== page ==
Obama attacks Republicans as party of rich

Class envy and class warfare is the continued way of attack for Obama, even though he is happy to be in bed with plenty of liberals (e.g., Soros, Google).

President Barack Obama stepped up criticism of Republicans on Saturday for blocking jobless aid, hammering home a Democratic election year attack line that casts the opposition as the party of the rich.

"Too often, the Republican leadership in the United States Senate chooses to filibuster our recovery and obstruct our progress. And that has very real consequences," Obama said in his weekly radio and Internet address.

Senate Republicans have used the filibuster, a procedural hurdle demanding 60 votes in the 100-member chamber, to block at least three Democratic initiatives to extend unemployment insurance. Republicans cite the need to curb government spending amid a record budget deficit.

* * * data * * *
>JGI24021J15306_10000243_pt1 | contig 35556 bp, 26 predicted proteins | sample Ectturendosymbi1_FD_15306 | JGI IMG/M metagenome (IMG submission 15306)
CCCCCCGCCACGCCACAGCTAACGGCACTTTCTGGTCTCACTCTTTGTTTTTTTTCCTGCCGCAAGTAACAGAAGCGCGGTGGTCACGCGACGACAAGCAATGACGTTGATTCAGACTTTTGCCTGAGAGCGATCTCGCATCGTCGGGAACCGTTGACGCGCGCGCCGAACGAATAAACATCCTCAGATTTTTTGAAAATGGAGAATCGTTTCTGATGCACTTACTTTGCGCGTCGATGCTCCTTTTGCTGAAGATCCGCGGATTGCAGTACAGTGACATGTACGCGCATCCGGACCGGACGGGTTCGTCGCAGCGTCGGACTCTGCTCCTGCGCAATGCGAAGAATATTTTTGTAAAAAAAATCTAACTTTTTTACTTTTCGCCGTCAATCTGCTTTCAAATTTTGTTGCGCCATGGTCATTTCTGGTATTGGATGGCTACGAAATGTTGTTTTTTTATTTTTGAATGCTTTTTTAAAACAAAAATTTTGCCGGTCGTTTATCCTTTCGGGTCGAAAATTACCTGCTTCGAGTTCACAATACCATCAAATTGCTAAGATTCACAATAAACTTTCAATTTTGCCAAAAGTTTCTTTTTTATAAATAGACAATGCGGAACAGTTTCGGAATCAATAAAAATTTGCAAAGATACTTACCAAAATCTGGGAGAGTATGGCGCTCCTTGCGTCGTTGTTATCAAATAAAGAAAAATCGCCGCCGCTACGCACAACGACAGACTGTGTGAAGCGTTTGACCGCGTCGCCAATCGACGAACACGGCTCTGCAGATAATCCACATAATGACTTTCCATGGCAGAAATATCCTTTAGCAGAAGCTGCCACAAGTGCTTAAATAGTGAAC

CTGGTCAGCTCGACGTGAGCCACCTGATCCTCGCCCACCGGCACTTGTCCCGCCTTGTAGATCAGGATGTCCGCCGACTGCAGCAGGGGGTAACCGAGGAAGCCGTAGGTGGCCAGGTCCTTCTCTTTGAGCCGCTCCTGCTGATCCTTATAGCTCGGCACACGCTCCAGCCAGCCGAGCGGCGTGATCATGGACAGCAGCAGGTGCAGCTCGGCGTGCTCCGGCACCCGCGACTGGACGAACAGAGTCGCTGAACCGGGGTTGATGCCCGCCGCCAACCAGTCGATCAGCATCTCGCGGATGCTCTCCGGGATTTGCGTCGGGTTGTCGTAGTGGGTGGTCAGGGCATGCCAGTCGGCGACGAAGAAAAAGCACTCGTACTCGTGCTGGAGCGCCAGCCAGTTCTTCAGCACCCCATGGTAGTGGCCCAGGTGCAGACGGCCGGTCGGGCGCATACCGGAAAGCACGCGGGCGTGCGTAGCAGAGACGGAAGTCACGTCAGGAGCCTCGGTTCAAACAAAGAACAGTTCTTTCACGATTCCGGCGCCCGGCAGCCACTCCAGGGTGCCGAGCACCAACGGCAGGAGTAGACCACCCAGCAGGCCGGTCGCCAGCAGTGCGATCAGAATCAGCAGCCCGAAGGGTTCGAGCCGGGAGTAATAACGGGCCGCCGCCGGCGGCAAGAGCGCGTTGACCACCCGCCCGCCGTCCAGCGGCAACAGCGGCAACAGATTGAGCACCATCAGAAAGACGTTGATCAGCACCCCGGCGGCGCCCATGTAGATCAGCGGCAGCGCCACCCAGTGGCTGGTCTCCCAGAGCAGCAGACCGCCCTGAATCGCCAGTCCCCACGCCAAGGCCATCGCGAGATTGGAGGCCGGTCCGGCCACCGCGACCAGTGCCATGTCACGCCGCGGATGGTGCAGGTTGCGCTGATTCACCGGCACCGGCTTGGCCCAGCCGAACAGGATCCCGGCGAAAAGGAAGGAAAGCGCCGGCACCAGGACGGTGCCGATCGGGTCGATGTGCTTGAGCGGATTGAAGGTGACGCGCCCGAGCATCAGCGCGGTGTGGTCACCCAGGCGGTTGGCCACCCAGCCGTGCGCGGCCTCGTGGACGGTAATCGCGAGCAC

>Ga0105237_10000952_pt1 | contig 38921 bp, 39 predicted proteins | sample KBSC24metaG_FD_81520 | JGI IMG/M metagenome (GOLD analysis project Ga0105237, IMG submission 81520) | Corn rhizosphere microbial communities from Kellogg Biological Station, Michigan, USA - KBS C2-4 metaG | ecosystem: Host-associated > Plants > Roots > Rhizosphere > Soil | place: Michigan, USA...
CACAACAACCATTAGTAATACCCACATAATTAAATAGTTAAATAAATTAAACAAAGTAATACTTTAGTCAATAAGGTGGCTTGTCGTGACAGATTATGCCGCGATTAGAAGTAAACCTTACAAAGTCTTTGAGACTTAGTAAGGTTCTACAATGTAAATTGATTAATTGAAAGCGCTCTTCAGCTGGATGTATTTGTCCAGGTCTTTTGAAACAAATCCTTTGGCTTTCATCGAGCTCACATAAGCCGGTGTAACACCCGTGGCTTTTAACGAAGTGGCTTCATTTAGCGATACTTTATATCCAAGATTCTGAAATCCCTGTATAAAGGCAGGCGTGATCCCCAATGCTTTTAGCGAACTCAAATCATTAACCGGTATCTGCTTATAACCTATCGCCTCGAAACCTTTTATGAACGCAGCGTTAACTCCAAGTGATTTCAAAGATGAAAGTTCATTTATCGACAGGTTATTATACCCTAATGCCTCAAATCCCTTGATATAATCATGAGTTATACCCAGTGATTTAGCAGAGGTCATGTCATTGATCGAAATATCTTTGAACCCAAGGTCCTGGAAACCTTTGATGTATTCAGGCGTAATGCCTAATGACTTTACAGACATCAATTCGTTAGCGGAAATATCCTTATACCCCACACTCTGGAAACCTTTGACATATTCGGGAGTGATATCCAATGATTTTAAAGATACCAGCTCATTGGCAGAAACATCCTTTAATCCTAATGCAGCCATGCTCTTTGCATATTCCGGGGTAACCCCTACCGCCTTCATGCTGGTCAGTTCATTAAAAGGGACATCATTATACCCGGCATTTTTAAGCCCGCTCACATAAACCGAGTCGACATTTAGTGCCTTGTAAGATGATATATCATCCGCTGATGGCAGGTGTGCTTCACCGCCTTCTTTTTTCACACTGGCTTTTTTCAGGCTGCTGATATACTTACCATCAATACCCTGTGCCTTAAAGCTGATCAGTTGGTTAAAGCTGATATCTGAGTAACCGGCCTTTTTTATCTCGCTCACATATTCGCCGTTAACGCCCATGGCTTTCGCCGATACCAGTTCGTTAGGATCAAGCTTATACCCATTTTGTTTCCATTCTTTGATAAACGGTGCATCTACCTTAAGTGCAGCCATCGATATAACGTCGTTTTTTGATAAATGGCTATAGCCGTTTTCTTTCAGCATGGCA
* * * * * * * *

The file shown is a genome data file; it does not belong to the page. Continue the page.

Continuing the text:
"Think about what these stalling tactics mean for the millions of Americans who've lost their jobs since the recession began. Over the past several weeks, more than two million of them have seen their unemployment insurance expire," the president said. . . .

Put aside Obama's broken promise of "pay go," which is all the Republicans have asked for on the unemployment extension. Take one unintentional example from Politico:

Google boss Eric Schmidt is one of the nation’s most politically active business leaders — a man who uses the cachet of the company he leads, as well as his own charisma, to build strategic alliances in the Obama administration and on Capitol Hill.

Schmidt, 55, grew up in Washington and returns frequently to visit his mother, who still lives in Northern Virginia. Those trips often double as chances to meet with President Barack Obama, chat with staffers at the Federal Communications Commission and meet with top lawmakers.

Schmidt’s newly formed friendships in town have helped transform Google from a D.C. outsider into an Obama administration darling with growing clout in policy circles.

But the company’s increasing influence is at risk of a Washington backlash from politicians and competitors, some of whom said Google’s vast reach is raising privacy, antitrust and other concerns. . . .

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